Gaudenzi’s wealth of experience with high-level tennis and business start-ups meant that when the ATP were looking to appoint a new chairman, his name made it on the shortlist. In October 2019, they announced that he would serve as the next Executive Chairman on a four-year term. At the time, Gaudenzi called it a “true honour”. Right from the start, Gaudenzi’s focus was set on “getting the house in order” and aligning the interests between players and tournaments. “That’s step one,” he says. In September 2021, the ATP announced an update to the Strategic Plan, an outline of their vision for the future of the sport, at the time 18 months in the works. Some of the key aspects included an increased focus on fan engagement, calendar scheduling, and content distribution—all designed around improving access for the fans. “Part of the plan is to try and provide a simpler narrative and a simpler story,” Gaudenzi explains. “Ultimately, what the fans want to see is the top players competing in the top events around the world. And so we need to build a story around those main events,” he says. “The other tournaments are still very important, and they are relevant,” he adds. “But I think we need to try to simplify the narrative, making it a little bit easier for the fans.”

Gaudenzi pinpoints digital distribution as another area with potential for improvement. “The fact that we go to the market selling our rights separately creates a problem where you might have women’s tennis in one place and two Slams in another and the Masters in yet another,” Gaudenzi says. “It’s complicated at the moment and that, for me, creates a barrier that pushes the fans away. You don’t have a ‘house of tennis’, sort of destination, where you could say, ‘Okay, I love this [sport]. I want to watch it now, how much do I pay?’,» he continues. «In some markets, the broadcasters have done the job of aggregation. But it’s random and decided by the broadcaster and not led by tennis. That’s where I think we can do a much better job.”

The problem points to a bigger issue, one that Gaudenzi believes to be a threat to the future of the sport. «Our own, let’s say, fragmentation and complexity in coming to a decision but somehow in aligned governance [is a problem],” he says. “Our fragmentation between ATP, WTA, the four Slams, and ITF, I think, is potentially the biggest threat. “Every discussion you have is always isolated in different silos, and you never come to a forum. It’s also difficult because it should be data-driven—it cannot just be the opinion of the people around the table,” Gaudenzi says. “Ultimately, every entertainment product needs to evolve over time. And without the ability of evolution and innovation, you risk falling behind. That’s why we have created the T7 working group, as we call it,” he says. «We are already working a lot closer with WTA, and we have a much closer relationship to the four Grand Slams and the ITF,” Gaudenzi explains. “We started the discussion, I think, two years ago, and it’s progressing, but it’s challenging at the same time.”

Nevertheless, Gaudenzi remains upbeat. He believes that the organisation is in the right place to think positively about the future, which, according to him, will be teeming with demand for premium content. «There’s going to be massive competition between the tech, media, digital platforms for this premium content,» Gaudenzi says. «I think the future will be extremely bright, but also extremely competitive. Our inability to adapt and make decisions due to our structure could be the only reason why we, it wouldn’t be fair to say we fail, but we lose market share or we lose share of voice or attention share,» he warns nonetheless.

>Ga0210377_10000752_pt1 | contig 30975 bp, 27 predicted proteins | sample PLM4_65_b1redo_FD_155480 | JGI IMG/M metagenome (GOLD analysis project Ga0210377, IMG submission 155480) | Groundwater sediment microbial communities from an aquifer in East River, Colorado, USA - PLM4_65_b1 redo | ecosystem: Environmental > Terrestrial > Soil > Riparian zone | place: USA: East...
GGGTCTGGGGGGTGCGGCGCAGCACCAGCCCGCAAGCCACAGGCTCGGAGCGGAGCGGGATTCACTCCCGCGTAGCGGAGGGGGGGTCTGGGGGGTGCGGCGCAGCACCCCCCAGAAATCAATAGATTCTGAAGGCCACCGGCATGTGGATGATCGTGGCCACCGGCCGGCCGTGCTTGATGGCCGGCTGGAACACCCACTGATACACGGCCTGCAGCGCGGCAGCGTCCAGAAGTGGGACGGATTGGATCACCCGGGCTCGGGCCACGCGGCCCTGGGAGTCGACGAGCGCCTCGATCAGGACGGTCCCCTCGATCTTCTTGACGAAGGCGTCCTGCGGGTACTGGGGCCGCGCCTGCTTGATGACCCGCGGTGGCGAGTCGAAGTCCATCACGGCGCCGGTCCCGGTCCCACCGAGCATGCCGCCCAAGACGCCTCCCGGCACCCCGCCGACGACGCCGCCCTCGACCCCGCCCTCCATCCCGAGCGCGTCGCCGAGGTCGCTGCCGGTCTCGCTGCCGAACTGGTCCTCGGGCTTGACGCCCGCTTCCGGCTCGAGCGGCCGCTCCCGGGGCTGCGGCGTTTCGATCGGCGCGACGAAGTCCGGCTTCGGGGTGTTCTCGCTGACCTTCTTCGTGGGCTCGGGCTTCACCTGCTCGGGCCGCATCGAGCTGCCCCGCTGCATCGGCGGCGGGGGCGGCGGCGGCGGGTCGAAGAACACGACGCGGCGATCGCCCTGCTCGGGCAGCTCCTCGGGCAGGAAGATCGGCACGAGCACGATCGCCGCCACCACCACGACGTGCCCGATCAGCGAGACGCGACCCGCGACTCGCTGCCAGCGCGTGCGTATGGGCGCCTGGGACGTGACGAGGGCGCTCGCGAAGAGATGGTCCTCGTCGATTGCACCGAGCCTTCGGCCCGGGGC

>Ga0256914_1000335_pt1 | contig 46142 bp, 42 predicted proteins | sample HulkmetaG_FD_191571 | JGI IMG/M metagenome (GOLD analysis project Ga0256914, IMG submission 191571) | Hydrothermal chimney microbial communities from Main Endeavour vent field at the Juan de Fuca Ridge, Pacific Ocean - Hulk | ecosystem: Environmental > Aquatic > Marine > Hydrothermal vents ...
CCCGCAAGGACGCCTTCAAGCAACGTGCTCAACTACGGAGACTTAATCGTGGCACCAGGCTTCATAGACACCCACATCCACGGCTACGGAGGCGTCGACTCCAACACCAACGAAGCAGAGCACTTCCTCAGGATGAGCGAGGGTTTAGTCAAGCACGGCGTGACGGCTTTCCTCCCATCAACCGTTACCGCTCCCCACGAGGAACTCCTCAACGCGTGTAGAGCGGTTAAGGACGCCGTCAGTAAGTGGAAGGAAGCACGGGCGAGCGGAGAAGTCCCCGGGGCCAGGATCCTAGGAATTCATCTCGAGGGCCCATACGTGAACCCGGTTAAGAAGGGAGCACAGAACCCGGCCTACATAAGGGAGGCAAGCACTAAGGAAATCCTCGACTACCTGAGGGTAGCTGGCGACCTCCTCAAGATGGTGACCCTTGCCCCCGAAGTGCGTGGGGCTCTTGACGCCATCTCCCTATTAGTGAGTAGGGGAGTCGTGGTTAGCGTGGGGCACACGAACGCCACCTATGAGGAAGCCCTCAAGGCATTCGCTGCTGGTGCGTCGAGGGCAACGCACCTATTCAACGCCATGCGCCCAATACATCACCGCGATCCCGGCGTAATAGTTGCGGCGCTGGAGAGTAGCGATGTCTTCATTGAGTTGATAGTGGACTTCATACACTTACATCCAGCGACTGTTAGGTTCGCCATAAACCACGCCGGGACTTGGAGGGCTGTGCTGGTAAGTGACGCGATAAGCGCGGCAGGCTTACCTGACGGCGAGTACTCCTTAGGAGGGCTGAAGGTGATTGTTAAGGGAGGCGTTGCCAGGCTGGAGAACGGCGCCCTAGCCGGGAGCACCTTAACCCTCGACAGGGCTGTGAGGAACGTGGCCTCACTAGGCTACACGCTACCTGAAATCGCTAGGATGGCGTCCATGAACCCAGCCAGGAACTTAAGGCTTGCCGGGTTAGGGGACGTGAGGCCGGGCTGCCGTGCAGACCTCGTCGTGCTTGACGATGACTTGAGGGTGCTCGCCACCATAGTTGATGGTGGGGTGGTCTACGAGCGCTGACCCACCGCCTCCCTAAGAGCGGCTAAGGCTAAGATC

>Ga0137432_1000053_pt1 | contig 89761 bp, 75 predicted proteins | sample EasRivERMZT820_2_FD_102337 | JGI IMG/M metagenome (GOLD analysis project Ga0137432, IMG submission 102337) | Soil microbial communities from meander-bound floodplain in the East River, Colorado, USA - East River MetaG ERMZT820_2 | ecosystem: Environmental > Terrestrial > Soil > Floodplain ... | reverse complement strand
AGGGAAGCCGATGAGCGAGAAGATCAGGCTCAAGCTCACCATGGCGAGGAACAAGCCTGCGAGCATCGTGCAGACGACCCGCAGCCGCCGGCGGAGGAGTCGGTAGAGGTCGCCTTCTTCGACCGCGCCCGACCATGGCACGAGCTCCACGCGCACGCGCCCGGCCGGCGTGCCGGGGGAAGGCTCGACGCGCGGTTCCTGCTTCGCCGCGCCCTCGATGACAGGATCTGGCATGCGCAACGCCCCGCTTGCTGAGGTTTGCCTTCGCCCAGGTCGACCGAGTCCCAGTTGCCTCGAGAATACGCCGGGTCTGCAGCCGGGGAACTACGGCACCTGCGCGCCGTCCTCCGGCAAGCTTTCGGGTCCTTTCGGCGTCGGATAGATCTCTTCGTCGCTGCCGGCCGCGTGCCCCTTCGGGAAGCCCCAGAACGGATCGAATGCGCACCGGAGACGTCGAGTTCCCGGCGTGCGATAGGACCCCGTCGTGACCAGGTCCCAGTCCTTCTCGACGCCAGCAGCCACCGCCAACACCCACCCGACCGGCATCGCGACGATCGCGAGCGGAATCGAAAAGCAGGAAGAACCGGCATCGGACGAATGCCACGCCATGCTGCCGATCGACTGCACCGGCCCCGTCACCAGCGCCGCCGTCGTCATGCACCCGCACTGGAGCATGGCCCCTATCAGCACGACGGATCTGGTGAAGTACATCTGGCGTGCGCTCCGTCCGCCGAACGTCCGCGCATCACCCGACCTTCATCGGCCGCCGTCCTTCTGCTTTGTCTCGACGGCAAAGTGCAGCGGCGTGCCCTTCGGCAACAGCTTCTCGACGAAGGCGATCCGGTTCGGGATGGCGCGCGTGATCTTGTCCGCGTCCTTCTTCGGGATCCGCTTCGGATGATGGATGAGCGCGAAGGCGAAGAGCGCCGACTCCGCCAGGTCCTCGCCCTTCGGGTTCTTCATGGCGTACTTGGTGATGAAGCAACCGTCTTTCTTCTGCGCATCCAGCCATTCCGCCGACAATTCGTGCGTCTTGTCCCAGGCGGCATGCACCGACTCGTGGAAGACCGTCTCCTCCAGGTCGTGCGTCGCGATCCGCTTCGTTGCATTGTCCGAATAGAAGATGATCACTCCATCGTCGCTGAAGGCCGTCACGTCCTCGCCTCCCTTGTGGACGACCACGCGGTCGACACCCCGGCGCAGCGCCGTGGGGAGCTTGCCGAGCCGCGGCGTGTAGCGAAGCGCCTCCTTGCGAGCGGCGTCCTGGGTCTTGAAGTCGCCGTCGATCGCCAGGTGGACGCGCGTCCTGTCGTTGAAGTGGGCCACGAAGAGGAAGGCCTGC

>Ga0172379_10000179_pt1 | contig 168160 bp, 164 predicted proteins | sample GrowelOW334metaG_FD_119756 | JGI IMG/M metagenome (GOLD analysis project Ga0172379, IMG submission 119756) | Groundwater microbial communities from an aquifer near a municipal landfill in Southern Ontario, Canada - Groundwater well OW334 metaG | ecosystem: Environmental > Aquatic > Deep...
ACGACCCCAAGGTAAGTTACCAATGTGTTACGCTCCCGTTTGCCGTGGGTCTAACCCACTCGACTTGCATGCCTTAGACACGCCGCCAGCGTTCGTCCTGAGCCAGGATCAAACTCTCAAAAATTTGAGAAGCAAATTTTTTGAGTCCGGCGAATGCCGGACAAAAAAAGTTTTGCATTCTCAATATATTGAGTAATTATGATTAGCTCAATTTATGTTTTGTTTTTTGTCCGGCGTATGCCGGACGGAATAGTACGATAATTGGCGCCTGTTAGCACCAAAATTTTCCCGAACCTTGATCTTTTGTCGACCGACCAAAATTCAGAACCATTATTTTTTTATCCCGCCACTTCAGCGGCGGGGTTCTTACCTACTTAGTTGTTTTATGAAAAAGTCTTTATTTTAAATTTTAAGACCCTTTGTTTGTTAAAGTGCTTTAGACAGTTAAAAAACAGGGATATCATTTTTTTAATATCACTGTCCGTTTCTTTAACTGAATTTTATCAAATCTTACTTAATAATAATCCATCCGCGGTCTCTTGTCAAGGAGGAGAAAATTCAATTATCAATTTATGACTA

On the subject of capturing the viewers’ attention, I mention some of the game’s personalities, such as Novak Djokovic or Patrick Mouratoglou, who have recently expressed their concerns regarding the average age of a tennis fan. Is this something that worries Gaudenzi? «Generally, I think it’s an issue for every sport,» he says. «Obviously it varies, but we need to be mindful that we are targeting a 35-40 plus audience in terms of core fans. It’s difficult nowadays, to engage the 13 to 25 cohort. They live on TikTok, Instagram, different platforms with short-form video. Their attention span is a lot shorter than people going into the second stage of life,» he explains. Gaudenzi believes that his view on the issue differs from the commonly-held belief. “Everybody focuses on Gen Z and we need to be there, I fully agree,” he says. “We need to create awareness very early, but what we need is to be able to engage the people that will be 35 years old in 10 years’ time. Because these people are native millennials, they will behave differently from how we behave. And I still think we will always be a 35-40 plus [fanbase], but the 35-40 plus will be different—the 20-year-olds will behave differently, the technology will be different, our life will be different,” Gaudenzi continues. “I don’t think you will ever get through to the majority of the fans in the 13-25 cohort. I think you need to prepare them for what’s coming [in order] to get their engagement.”

As the conversation winds down, I reflect on the man in front of me. Inhabiting a space in between the worlds of sport and business, Andrea Gaudenzi has shed the professional insecurities of his post-playing career. Speaking eloquently and with confidence, he no longer starts games from 0-15. “I hope that I can inspire the future leadership, and other entities of this sport, to actually say, ‘look ahead of you’,” he says. “That’s where we need to focus. We need to be mindful of the speed of change around us. It’s what, I think, is lacking in our sport.” 


Article publié dans COURTS n° 12, printemps 2022.